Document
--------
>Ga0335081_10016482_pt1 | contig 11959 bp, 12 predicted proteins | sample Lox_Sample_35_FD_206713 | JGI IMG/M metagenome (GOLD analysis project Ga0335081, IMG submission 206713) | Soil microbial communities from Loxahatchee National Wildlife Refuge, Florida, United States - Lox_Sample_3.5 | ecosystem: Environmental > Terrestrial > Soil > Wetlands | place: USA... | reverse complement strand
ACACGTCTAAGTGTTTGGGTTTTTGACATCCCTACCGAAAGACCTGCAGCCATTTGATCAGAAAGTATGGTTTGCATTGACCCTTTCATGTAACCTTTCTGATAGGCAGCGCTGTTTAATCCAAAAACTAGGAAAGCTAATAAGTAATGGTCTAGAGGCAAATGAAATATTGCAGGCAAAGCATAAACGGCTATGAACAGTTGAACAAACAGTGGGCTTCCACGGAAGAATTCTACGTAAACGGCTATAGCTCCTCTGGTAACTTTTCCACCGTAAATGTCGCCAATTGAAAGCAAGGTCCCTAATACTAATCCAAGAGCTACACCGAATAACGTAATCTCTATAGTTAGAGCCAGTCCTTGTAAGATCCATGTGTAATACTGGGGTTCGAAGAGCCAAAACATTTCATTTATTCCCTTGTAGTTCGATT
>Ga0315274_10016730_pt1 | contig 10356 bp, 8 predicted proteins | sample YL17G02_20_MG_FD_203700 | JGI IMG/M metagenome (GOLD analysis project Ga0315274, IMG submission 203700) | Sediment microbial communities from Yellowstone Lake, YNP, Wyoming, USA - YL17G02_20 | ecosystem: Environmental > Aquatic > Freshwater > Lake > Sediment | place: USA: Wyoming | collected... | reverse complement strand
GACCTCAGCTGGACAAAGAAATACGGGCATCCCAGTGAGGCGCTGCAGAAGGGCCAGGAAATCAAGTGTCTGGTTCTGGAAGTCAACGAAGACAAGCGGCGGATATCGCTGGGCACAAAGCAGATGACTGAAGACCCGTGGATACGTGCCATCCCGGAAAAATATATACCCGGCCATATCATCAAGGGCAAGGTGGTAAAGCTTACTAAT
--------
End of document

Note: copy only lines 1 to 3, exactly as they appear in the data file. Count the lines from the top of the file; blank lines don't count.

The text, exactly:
>Ga0335081_10016482_pt1 | contig 11959 bp, 12 predicted proteins | sample Lox_Sample_35_FD_206713 | JGI IMG/M metagenome (GOLD analysis project Ga0335081, IMG submission 206713) | Soil microbial communities from Loxahatchee National Wildlife Refuge, Florida, United States - Lox_Sample_3.5 | ecosystem: Environmental > Terrestrial > Soil > Wetlands | place: USA... | reverse complement strand
ACACGTCTAAGTGTTTGGGTTTTTGACATCCCTACCGAAAGACCTGCAGCCATTTGATCAGAAAGTATGGTTTGCATTGACCCTTTCATGTAACCTTTCTGATAGGCAGCGCTGTTTAATCCAAAAACTAGGAAAGCTAATAAGTAATGGTCTAGAGGCAAATGAAATATTGCAGGCAAAGCATAAACGGCTATGAACAGTTGAACAAACAGTGGGCTTCCACGGAAGAATTCTACGTAAACGGCTATAGCTCCTCTGGTAACTTTTCCACCGTAAATGTCGCCAATTGAAAGCAAGGTCCCTAATACTAATCCAAGAGCTACACCGAATAACGTAATCTCTATAGTTAGAGCCAGTCCTTGTAAGATCCATGTGTAATACTGGGGTTCGAAGAGCCAAAACATTTCATTTATTCCCTTGTAGTTCGATT
>Ga0315274_10016730_pt1 | contig 10356 bp, 8 predicted proteins | sample YL17G02_20_MG_FD_203700 | JGI IMG/M metagenome (GOLD analysis project Ga0315274, IMG submission 203700) | Sediment microbial communities from Yellowstone Lake, YNP, Wyoming, USA - YL17G02_20 | ecosystem: Environmental > Aquatic > Freshwater > Lake > Sediment | place: USA: Wyoming | collected... | reverse complement strand